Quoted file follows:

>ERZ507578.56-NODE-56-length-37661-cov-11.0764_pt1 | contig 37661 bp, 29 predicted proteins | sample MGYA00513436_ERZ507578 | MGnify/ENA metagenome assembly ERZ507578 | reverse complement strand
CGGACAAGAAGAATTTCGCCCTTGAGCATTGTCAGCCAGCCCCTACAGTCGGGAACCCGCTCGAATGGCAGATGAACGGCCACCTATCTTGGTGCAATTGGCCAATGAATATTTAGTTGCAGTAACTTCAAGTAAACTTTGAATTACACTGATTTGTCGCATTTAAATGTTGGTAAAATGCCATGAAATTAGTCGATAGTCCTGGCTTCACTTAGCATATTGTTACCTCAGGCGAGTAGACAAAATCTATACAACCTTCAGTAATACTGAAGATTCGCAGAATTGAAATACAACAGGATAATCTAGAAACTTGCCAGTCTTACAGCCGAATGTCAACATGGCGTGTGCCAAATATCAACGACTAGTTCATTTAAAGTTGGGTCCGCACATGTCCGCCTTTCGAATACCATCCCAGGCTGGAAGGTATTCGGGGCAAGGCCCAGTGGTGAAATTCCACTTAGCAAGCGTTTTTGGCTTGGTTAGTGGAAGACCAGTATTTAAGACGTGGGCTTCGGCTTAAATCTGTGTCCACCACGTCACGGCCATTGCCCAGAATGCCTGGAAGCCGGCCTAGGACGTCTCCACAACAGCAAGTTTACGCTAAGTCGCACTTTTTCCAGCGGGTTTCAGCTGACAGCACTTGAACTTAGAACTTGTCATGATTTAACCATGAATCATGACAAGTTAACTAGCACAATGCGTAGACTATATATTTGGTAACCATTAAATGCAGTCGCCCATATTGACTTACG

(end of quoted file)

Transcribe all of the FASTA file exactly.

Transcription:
>ERZ507578.56-NODE-56-length-37661-cov-11.0764_pt1 | contig 37661 bp, 29 predicted proteins | sample MGYA00513436_ERZ507578 | MGnify/ENA metagenome assembly ERZ507578 | reverse complement strand
CGGACAAGAAGAATTTCGCCCTTGAGCATTGTCAGCCAGCCCCTACAGTCGGGAACCCGCTCGAATGGCAGATGAACGGCCACCTATCTTGGTGCAATTGGCCAATGAATATTTAGTTGCAGTAACTTCAAGTAAACTTTGAATTACACTGATTTGTCGCATTTAAATGTTGGTAAAATGCCATGAAATTAGTCGATAGTCCTGGCTTCACTTAGCATATTGTTACCTCAGGCGAGTAGACAAAATCTATACAACCTTCAGTAATACTGAAGATTCGCAGAATTGAAATACAACAGGATAATCTAGAAACTTGCCAGTCTTACAGCCGAATGTCAACATGGCGTGTGCCAAATATCAACGACTAGTTCATTTAAAGTTGGGTCCGCACATGTCCGCCTTTCGAATACCATCCCAGGCTGGAAGGTATTCGGGGCAAGGCCCAGTGGTGAAATTCCACTTAGCAAGCGTTTTTGGCTTGGTTAGTGGAAGACCAGTATTTAAGACGTGGGCTTCGGCTTAAATCTGTGTCCACCACGTCACGGCCATTGCCCAGAATGCCTGGAAGCCGGCCTAGGACGTCTCCACAACAGCAAGTTTACGCTAAGTCGCACTTTTTCCAGCGGGTTTCAGCTGACAGCACTTGAACTTAGAACTTGTCATGATTTAACCATGAATCATGACAAGTTAACTAGCACAATGCGTAGACTATATATTTGGTAACCATTAAATGCAGTCGCCCATATTGACTTACG